I'll remind other readers of this thread distinguishing Kennilingam's metaphysical (dual) nondualism with Derrida's mutually entailing nondualism. And this thread doing the same with the Lingam's brand of shentong Buddhism and a more rangtong inflected variety. Also see this recent post (et seq) on reincarnation in the Cloud Atlas thread.** I see traces of shentong in Morton's "particles to not truly exist" and his undivided universal goo as an example of alayavijnana. Also the more general Buddhist notion of emptiness of inherent existence, if taken to the extreme that since nothing has an independent inherent existence that therefore nothing has an individual existence or autonomy. Bryant somewhere rightfully questioned that sort of  Buddhist interdependence in Morton (can't find the cite at present***).

* It seems this is a vestigial holdover from Harman's hefty influence.

** If I may be so bold as to suggest that I appear to be the only one at present making this connection to an onticologically inflected interpretation of reincarnation. It is surely implied in Bryant's latest ideas about incorporeal and potentially eternal hyperobjects, but I added the Buddhist reincarnation twist.

*** Ha, just ask theurj the Archivist and he'll find it! From this IPE post referencing this Bryant post, as follows:
An excerpt of Bryant's 9/30/10 blog post called "conditioned genesis":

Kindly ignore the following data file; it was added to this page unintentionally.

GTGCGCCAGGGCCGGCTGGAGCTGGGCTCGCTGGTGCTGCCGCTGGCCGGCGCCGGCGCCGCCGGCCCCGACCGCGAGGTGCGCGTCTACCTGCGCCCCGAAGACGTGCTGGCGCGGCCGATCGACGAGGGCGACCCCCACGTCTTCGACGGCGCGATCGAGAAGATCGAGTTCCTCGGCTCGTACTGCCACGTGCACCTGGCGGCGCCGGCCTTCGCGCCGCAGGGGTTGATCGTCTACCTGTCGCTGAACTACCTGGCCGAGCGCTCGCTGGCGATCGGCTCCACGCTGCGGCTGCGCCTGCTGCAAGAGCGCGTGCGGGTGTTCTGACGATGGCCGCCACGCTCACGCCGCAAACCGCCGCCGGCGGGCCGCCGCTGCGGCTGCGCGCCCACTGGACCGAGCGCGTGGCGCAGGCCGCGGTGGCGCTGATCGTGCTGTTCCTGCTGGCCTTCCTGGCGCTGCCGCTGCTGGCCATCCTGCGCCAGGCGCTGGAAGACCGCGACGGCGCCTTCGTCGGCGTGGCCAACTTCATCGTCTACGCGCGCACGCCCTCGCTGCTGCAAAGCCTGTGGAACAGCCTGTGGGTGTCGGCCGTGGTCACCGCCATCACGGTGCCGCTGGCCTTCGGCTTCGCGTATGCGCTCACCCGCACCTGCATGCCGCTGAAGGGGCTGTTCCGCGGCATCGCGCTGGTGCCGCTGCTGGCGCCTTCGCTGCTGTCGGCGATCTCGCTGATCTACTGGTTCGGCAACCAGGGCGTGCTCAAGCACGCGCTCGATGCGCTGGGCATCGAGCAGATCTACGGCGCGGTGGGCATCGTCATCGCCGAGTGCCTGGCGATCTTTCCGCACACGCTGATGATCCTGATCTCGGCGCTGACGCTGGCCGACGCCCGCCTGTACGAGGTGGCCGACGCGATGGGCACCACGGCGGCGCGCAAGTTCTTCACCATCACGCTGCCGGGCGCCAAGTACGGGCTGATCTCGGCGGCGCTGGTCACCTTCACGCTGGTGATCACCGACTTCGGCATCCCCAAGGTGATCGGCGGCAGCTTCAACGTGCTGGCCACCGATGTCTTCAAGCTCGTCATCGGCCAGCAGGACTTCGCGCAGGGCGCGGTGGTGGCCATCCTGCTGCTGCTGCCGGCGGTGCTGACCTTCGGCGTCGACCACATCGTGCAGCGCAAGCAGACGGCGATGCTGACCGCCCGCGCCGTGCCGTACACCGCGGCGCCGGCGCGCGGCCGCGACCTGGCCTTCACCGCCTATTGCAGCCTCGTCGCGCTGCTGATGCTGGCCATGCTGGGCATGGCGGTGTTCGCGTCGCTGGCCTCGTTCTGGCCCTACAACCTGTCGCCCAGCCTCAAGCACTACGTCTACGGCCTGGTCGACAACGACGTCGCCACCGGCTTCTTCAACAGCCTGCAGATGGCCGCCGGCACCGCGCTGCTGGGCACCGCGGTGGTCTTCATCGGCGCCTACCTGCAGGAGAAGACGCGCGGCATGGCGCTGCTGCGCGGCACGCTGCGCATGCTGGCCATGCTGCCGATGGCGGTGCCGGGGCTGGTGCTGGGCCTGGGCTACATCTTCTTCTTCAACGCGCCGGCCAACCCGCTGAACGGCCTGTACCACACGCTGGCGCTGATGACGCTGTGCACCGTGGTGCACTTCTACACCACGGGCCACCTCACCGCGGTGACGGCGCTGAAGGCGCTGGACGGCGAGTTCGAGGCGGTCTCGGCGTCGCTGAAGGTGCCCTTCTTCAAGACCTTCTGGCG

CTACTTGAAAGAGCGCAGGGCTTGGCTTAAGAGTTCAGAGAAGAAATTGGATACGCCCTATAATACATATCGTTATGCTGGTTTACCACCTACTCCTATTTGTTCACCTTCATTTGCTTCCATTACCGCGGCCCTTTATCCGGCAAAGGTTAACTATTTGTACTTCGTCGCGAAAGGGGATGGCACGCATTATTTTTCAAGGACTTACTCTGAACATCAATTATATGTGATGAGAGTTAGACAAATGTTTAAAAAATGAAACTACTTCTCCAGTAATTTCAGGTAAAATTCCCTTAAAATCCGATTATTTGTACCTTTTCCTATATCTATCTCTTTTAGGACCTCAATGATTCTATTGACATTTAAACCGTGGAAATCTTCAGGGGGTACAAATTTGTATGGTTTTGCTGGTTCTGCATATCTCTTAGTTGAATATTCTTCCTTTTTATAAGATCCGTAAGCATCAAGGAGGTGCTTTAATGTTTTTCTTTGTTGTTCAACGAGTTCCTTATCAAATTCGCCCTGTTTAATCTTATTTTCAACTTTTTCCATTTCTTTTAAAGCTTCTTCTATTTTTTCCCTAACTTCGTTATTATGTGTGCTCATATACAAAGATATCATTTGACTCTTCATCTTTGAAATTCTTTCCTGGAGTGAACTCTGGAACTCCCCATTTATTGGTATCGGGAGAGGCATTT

"Now Morton has been writing a great deal lately about overlap between OOO and Buddhist thought. It is here that we get at the issue of squaring the circle. My question to Morton– and I do not pose it in an antagonistic spirit, by any means –is how it is possible to square the circle of endorsing the autonomy or independence of substances as OOO does, with the thesis of conditioned genesis? How is it possible to think these two things together. One of the aims of the eightfold way, I take it, is to abolish both the conception of self and things, so as to encounter reality as an anonymous fabric or web of interactive relationships. Yet this is precisely what OOO cannot do, for OOO insists on the irreducibility of substances in the sense described in my prior post today. Consequently, if we’re to go the Buddhist route Timothy is proposing, we require some substantial metaphysical revisions that both  do justice to relation and substance. I am eager to hear how Morton squares this circle and am deeply sympathetic to the project."

This post by Morton begins to answer Bryant's post above:

"Levi raises the crucial question. How the heck do I even begin to think that something as seemingly relationist and process oriented as Buddhism could be amenable to OOO?'s true that the Theravadins developed a theory of interdependence.... Then the Mahayana crew showed up with their teachings on emptiness. They have some interesting arguments about this precise area. One of them is known as the 'tiny vajra' because it's so cute and small and devastating. One aspect of the tiny vajra's fourfold (!) argument is that if things are indeed reducible to other things, nothing would exist.... I translate 'empty' as 'withdrawn.'"

Reading over the previous post and its links and comments, I highlight Balder's comments on Morton's Buddhist 4-fold analysis where Balder aptly noted that the Vajra Slivers are refuting the 4-fold, not supporting it like Morton. Hence it is indeed the Prasangika tetralemma, whereas Morton sees that as only the lower Buddhist analysis (rangtong). The higher is his shentong version which indeed reifies a lot. His arguments against rangtong as being only the present-at-hand have been dispatched quite nicely earlier in this thread with a recontextualized rangtong including onticology.

1 comment:

  1. I'm also reminded of my prior blog post referencing Archive Fire's post on the absolute and relative withdrawn.